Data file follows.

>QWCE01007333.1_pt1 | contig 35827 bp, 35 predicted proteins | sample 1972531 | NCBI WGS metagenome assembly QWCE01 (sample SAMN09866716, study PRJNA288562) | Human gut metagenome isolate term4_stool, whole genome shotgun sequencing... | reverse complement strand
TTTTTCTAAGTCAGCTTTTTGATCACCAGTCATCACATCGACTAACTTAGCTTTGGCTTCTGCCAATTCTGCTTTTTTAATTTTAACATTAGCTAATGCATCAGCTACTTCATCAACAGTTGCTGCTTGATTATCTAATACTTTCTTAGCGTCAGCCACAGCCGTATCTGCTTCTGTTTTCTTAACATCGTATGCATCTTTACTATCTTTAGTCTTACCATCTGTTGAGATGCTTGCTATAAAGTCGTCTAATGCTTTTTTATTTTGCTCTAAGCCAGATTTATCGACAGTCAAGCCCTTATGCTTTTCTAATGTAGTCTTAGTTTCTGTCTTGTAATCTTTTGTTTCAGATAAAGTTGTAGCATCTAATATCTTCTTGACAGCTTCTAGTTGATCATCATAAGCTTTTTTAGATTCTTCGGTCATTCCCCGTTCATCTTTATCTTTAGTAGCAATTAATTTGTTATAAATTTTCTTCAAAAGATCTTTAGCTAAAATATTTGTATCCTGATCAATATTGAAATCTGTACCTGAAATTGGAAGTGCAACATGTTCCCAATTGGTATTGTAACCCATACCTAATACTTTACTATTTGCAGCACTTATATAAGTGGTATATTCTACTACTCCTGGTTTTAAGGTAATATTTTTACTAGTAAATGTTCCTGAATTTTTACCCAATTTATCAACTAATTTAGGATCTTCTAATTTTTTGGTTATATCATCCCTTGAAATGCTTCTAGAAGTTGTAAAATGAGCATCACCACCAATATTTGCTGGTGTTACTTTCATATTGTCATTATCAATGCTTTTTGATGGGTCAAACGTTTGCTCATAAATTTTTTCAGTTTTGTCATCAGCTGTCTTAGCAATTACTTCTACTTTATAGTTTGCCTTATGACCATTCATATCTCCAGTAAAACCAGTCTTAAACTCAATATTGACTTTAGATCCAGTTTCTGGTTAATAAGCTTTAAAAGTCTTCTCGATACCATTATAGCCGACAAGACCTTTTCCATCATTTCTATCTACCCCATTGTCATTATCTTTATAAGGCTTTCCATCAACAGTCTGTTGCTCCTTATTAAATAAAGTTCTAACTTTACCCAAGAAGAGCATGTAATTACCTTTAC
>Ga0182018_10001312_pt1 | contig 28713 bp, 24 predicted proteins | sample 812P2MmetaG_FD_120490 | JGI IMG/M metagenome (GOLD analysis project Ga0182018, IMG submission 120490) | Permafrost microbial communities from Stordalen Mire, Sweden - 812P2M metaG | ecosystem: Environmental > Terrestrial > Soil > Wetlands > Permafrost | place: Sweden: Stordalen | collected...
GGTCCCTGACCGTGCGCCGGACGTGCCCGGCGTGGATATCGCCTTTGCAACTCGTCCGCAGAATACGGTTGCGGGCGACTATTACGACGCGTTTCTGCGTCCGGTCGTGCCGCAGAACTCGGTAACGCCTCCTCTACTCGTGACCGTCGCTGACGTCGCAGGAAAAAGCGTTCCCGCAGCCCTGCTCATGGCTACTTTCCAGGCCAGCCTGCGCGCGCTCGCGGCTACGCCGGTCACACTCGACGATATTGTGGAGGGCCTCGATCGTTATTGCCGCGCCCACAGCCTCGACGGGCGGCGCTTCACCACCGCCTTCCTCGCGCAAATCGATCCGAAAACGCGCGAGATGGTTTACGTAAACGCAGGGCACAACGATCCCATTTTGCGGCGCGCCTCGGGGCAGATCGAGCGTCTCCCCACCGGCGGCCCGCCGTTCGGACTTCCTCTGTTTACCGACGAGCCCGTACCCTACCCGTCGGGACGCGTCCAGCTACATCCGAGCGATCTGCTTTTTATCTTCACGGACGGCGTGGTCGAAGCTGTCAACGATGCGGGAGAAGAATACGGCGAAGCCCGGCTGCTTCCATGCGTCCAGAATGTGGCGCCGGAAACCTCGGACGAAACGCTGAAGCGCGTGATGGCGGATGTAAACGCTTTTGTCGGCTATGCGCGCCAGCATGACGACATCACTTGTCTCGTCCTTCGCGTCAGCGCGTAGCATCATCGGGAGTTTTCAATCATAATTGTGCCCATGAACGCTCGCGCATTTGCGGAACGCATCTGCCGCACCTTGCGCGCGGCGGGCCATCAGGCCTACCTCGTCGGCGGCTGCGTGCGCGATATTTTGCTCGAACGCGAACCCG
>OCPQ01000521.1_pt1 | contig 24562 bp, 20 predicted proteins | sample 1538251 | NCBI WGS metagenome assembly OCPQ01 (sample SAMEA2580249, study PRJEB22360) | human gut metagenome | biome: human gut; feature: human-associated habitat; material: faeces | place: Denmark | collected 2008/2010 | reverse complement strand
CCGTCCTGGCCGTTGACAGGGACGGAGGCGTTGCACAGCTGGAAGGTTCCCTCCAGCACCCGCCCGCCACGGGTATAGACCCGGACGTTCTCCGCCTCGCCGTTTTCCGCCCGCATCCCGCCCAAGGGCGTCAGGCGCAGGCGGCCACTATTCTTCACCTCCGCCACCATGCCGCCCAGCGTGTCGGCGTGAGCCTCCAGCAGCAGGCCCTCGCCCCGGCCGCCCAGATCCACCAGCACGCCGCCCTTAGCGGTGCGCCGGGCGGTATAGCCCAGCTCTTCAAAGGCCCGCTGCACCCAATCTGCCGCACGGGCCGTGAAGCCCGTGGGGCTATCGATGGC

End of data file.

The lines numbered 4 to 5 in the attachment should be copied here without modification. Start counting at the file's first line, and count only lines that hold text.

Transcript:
GGTCCCTGACCGTGCGCCGGACGTGCCCGGCGTGGATATCGCCTTTGCAACTCGTCCGCAGAATACGGTTGCGGGCGACTATTACGACGCGTTTCTGCGTCCGGTCGTGCCGCAGAACTCGGTAACGCCTCCTCTACTCGTGACCGTCGCTGACGTCGCAGGAAAAAGCGTTCCCGCAGCCCTGCTCATGGCTACTTTCCAGGCCAGCCTGCGCGCGCTCGCGGCTACGCCGGTCACACTCGACGATATTGTGGAGGGCCTCGATCGTTATTGCCGCGCCCACAGCCTCGACGGGCGGCGCTTCACCACCGCCTTCCTCGCGCAAATCGATCCGAAAACGCGCGAGATGGTTTACGTAAACGCAGGGCACAACGATCCCATTTTGCGGCGCGCCTCGGGGCAGATCGAGCGTCTCCCCACCGGCGGCCCGCCGTTCGGACTTCCTCTGTTTACCGACGAGCCCGTACCCTACCCGTCGGGACGCGTCCAGCTACATCCGAGCGATCTGCTTTTTATCTTCACGGACGGCGTGGTCGAAGCTGTCAACGATGCGGGAGAAGAATACGGCGAAGCCCGGCTGCTTCCATGCGTCCAGAATGTGGCGCCGGAAACCTCGGACGAAACGCTGAAGCGCGTGATGGCGGATGTAAACGCTTTTGTCGGCTATGCGCGCCAGCATGACGACATCACTTGTCTCGTCCTTCGCGTCAGCGCGTAGCATCATCGGGAGTTTTCAATCATAATTGTGCCCATGAACGCTCGCGCATTTGCGGAACGCATCTGCCGCACCTTGCGCGCGGCGGGCCATCAGGCCTACCTCGTCGGCGGCTGCGTGCGCGATATTTTGCTCGAACGCGAACCCG
>OCPQ01000521.1_pt1 | contig 24562 bp, 20 predicted proteins | sample 1538251 | NCBI WGS metagenome assembly OCPQ01 (sample SAMEA2580249, study PRJEB22360) | human gut metagenome | biome: human gut; feature: human-associated habitat; material: faeces | place: Denmark | collected 2008/2010 | reverse complement strand